Override All Security! Computers and Hacking
So, here are there basics. There is a Computers skill, which at its most basic is defined as the ability to operate, manipulate, and hack into computer systems. It’s Intelligence based, cannot be used untrained (though there is an exception), and is a class skill for envoys, mechanics, operatives and technomancers. If you have access to a computer system’s physical interface, you don’t need any other tools, but if not you need a hacking kit to attempt to interact with a system.
If a computer is unsecured, a DC 10 Computers check allows you to use its most basic functions, and unlike other Computers skill tasks this can be done untrained if you take 20, so normally it isn’t an issue unless you’re in a hurry. If a computer is secured, there are tasks you can perform with the skill, all of which are built around defining computers with tiers, modules, and systems.
Computers themselves are defined in their own section in the equipment chapter. In general, a computer has an item level equal to double its tier. A tier 1 computer might be something as simple as a common datapad, while a tier 10 computer may be running an entire space station or handling major systems for a large company. Beyond its tier, a computer is defined by its size, user interface, access and authorization, basic function, modules (which define what the computer can do or control beyond its basic functions, and may include controlling other devices or computers), and countermeasures.
Computers skill checks have DCs based on the tier and countermeasures of the computer they are applied to, and generally take one round per tier of the computer. If you hack a computer and beat the DC to do so by 20, you gain root access, and can use the computer with no further checks. (And if you buy or build a computer, it comes with root access for you.) Otherwise, each module or system you attempt to manipulate requires its own check. As might be expected, there are various modifiers, special abilities, and tool kits that can affect this base system, but at its core the Computers skill allows a character to at least attempt anything software- or hardware-related that an adventuring character is likely to need to deal with.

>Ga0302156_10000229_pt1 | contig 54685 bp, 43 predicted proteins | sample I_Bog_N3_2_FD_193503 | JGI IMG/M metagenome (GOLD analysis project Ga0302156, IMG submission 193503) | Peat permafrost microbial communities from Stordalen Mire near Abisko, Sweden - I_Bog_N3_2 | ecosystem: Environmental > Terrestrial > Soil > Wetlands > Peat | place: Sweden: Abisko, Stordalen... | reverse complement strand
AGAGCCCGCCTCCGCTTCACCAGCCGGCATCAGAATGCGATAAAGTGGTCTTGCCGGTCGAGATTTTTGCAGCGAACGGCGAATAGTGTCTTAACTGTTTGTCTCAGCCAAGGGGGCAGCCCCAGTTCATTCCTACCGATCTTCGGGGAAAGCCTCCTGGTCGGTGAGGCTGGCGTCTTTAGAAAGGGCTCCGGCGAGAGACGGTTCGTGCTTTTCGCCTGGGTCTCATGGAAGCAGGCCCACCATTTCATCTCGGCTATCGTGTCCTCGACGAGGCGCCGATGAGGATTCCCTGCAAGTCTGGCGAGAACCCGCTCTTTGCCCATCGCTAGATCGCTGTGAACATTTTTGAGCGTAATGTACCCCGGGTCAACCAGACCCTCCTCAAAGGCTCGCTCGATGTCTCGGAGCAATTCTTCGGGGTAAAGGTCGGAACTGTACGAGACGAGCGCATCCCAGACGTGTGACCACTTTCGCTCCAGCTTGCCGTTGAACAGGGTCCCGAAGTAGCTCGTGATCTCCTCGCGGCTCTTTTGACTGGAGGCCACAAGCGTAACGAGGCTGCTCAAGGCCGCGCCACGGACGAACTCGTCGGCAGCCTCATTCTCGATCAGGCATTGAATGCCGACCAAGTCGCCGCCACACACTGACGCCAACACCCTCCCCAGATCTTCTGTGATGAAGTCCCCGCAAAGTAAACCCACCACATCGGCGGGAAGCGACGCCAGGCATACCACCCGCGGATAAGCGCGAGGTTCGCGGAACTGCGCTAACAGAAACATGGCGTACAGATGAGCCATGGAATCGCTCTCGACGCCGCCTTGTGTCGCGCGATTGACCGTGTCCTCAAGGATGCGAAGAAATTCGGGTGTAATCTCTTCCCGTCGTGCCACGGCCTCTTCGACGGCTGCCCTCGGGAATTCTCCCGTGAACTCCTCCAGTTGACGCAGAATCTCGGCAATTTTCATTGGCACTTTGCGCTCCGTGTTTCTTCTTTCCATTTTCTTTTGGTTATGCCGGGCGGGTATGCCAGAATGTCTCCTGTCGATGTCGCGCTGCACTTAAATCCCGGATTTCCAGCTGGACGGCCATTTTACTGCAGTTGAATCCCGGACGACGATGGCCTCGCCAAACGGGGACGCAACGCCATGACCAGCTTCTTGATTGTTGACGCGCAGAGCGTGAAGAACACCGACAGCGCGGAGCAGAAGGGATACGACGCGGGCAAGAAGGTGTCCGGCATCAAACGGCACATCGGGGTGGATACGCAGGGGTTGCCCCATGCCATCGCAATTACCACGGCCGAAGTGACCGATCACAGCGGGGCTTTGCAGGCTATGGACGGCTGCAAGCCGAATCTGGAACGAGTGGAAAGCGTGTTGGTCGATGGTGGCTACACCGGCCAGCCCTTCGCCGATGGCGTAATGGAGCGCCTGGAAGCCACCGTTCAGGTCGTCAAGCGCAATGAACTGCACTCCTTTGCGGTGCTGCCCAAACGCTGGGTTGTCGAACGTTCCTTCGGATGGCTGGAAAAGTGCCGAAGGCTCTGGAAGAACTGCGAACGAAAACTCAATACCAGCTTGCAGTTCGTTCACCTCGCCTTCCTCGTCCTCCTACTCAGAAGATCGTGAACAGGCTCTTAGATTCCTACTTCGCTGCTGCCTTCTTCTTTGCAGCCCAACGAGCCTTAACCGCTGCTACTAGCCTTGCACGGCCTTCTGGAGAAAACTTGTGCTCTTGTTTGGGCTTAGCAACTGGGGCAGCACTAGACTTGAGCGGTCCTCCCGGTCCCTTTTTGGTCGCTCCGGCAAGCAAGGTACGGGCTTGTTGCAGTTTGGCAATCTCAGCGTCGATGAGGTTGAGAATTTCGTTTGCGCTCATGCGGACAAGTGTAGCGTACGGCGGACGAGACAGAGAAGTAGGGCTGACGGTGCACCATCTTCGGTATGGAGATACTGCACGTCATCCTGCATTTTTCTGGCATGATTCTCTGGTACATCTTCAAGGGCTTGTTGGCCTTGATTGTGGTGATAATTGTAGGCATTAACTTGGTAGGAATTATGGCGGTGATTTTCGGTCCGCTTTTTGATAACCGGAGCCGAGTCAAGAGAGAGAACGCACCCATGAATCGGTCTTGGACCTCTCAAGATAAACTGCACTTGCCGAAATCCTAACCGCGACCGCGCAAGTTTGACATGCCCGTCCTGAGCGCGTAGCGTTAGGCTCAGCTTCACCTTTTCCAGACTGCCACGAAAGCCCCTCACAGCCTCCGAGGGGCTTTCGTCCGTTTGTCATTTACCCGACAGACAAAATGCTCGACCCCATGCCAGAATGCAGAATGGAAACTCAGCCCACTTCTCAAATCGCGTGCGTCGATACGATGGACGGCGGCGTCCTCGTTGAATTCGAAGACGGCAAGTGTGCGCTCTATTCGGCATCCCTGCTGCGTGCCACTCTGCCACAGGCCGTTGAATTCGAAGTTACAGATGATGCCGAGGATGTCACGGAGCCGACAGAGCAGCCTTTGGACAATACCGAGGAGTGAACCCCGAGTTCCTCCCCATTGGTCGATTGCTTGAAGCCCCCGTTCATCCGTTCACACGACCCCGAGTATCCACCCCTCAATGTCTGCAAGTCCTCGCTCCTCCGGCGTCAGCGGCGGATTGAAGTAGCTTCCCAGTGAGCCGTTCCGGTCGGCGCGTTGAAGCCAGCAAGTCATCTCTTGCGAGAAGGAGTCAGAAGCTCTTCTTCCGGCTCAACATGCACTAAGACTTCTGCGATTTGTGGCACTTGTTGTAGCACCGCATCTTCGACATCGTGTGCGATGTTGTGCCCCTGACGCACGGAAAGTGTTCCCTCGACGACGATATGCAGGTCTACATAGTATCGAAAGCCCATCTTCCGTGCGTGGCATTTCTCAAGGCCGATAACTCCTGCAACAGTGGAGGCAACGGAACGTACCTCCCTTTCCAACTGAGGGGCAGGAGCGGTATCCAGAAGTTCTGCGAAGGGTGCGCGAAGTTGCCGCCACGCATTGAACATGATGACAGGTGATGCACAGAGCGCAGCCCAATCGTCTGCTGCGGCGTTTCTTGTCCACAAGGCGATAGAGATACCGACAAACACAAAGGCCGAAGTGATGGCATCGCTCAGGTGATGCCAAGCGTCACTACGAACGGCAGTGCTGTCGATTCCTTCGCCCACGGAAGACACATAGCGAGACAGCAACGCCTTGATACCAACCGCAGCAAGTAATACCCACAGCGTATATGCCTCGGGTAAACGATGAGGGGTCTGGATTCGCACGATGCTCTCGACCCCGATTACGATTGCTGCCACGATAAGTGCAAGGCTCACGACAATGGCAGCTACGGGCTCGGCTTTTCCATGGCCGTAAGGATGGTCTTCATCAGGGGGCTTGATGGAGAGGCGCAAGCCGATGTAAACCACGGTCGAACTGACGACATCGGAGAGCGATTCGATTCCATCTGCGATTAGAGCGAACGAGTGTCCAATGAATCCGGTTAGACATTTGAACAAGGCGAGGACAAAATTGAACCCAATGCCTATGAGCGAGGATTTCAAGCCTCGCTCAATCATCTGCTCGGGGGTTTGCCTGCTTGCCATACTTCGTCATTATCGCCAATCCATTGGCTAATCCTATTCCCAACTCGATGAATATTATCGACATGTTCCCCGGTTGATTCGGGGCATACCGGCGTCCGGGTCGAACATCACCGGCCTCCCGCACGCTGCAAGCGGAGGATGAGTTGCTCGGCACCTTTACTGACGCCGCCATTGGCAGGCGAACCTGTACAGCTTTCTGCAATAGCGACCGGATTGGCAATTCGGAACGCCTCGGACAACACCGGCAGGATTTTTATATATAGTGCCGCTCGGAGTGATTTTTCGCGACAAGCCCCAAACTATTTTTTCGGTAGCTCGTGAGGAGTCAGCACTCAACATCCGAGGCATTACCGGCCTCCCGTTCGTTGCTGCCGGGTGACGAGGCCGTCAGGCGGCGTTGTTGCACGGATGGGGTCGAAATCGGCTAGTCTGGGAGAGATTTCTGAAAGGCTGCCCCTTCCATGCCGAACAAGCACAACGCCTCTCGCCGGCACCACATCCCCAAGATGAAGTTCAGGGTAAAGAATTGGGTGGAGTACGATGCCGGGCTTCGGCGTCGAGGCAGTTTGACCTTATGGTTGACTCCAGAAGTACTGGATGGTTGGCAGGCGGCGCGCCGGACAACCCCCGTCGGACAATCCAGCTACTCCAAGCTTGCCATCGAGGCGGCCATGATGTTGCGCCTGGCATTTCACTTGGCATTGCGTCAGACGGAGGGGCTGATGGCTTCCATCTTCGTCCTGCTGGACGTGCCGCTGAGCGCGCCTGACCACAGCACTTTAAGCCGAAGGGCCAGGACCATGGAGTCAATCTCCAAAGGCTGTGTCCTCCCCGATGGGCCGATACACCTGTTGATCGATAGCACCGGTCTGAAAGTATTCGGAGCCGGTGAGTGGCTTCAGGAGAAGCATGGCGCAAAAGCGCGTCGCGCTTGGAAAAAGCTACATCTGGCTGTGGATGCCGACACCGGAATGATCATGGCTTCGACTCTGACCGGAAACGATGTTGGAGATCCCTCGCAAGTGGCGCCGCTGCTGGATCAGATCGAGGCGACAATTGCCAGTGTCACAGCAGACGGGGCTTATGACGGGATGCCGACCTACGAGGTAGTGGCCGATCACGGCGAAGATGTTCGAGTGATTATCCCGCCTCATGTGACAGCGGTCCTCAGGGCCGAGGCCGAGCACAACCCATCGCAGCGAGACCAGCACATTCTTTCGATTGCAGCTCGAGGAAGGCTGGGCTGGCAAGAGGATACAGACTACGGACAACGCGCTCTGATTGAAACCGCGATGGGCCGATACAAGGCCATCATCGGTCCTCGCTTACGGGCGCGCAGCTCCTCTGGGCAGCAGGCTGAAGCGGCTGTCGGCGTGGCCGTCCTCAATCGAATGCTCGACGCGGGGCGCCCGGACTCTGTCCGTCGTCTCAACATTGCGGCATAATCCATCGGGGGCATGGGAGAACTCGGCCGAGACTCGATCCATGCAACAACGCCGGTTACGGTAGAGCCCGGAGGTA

The rules for computers also allow players to design and buy or build their own. Most starships are also assumed to have a computer with a tier equal to half the starship’s tier, which can also be upgraded to help operate various ship systems. A computer can have upgrades or countermeasures installed to grant it new capabilities, make it more resistant to hacking, increase its battery life, and so on. Below is a preview of part of one common upgrade, the artificial personality.
An artificial personality is a program designed to allow a computer to hold conversations in plain language with both users and creatures that lack access. Such computers are often given a name and are capable of parsing expressions, slang, social cues, tone of voice, and similar elements beyond a literal understanding of spoken or written words. They can respond appropriately through algorithms and lists of billions of known phrases and expressions, developed by programmers over centuries to allow for extremely natural-sounding conversations. Such computers can even display what appear to be emotions and insights. However, unlike androids, computers with artificial personalities have not attained true consciousness. The ability of an artificial personality to hold a conversation, learn names and habits, and even give advice is based purely on its complex code and extensive lexicons.